Of all literary forms, poetry is the one with the longest history and widest circulation. Ancient Chinese poetry has become one of the most basic cultural “genes” of the Chinese. Based on the typical characteristics of Chinese ancient poetry, associate prof. Chen Qingrong used eye-tracking technology to explore the “genes” of traditional Chinese culture by investigating the cognitive mechanism underlying the understanding of rhyme and poetic character in the reading of ancient Chinese poems.
Findings showed that the effect of rhyme is felt throughout the reading. In other words, at the early stage the expectation of rhyme regulates the poem’s rhymes and in the latter stage it constrains the understanding of the poem’s semantics. This means that in such reading, the Chinese expect a language with harmonious tone patterns and consonance of form and meaning. Research along these lines can provide an initial approach to the exploration of discourse processing mechanisms in the context of traditional Chinese culture.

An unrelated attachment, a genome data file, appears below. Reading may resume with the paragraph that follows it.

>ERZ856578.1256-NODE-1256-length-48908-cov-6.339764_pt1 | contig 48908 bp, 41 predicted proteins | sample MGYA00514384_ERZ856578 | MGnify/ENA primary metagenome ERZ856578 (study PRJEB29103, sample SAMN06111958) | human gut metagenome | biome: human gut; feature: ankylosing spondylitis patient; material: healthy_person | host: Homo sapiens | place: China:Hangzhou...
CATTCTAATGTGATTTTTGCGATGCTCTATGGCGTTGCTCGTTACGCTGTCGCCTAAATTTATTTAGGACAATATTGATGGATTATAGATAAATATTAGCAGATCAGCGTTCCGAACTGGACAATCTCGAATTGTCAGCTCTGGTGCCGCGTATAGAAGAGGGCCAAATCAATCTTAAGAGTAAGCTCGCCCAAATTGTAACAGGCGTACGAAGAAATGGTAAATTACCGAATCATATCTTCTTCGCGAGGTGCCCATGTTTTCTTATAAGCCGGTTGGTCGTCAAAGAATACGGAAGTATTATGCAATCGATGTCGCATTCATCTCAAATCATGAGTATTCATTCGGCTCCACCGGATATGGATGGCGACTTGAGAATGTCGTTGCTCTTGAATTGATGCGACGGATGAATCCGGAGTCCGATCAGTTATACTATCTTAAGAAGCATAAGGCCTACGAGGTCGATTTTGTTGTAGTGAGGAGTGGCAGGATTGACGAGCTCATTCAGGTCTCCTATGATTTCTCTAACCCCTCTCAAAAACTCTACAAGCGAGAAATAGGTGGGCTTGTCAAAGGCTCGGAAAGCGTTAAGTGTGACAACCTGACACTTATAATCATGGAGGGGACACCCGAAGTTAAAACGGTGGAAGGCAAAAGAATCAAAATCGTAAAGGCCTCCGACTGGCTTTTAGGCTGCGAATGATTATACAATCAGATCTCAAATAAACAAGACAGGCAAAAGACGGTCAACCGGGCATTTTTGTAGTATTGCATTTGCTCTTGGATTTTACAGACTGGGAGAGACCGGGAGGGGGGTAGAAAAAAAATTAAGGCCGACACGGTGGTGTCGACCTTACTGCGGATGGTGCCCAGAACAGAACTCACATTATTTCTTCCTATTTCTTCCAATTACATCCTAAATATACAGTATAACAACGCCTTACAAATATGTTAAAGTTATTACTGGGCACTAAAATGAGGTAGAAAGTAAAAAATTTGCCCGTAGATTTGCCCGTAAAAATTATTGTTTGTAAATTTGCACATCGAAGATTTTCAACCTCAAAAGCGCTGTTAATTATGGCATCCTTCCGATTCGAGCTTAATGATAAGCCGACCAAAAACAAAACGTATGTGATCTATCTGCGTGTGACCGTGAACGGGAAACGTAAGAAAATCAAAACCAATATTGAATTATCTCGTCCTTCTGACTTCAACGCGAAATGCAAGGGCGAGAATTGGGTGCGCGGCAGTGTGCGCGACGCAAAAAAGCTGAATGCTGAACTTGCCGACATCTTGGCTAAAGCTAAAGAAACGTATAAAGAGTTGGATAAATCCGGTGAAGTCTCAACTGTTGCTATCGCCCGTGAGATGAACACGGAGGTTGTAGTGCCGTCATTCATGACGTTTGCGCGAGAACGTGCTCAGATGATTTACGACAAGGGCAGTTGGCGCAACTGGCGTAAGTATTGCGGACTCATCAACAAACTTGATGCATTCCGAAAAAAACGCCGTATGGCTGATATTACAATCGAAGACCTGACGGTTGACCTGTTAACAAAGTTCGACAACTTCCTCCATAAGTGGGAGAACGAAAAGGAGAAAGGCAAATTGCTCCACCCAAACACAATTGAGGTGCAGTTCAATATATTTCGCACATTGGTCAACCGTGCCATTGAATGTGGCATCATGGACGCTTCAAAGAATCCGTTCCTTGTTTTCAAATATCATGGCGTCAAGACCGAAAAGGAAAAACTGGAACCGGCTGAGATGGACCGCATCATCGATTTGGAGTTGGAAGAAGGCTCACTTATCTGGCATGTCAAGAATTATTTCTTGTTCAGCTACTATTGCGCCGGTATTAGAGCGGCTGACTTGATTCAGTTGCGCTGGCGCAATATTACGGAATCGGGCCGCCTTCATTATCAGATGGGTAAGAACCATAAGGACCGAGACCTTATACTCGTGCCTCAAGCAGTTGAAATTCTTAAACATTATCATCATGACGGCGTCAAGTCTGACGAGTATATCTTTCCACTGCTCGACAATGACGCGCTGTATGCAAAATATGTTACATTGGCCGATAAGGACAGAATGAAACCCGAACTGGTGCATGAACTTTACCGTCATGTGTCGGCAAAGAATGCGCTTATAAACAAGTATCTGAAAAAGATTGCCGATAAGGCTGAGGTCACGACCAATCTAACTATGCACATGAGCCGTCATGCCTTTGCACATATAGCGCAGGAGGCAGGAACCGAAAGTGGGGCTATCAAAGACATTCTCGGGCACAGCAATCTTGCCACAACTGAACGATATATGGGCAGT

The results of the study were published in 2017 the third issue of Social Sciences in China in the form of long experimental report (with 29 pages). Associate Professor Chen Qingrong is the first author of the paper. At the same time, Professor Yang Yiming (Professor of Changjiang Scholar, professor of the School of Language Science and Art, Jiangsu Normal University, professor of the Synergy Innovation Center of Language Proficiency in Universities of Jiangsu, College postdoctoral tutor of Nanjing Normal University) is also the author of this article. This research is supported by the 973 project and the National Natural Science Foundation.
In summary, the study of the cognitive mechanism of ancient poetry is a preliminary exploration of the discourse processing mechanism in the context of traditional Chinese culture, which belongs to the part of the "genes" research project of traditional culture. Based on cross-sectional and longitudinal research paradigm, associate Professor Chen Qingrong and his team are now still using eye tracking, neural electrophysiology, and functional magnetic resonance imaging technology to carry out systematic in-depth scientific research on the “genes” of traditional Chinese culture among Chinese adults and children.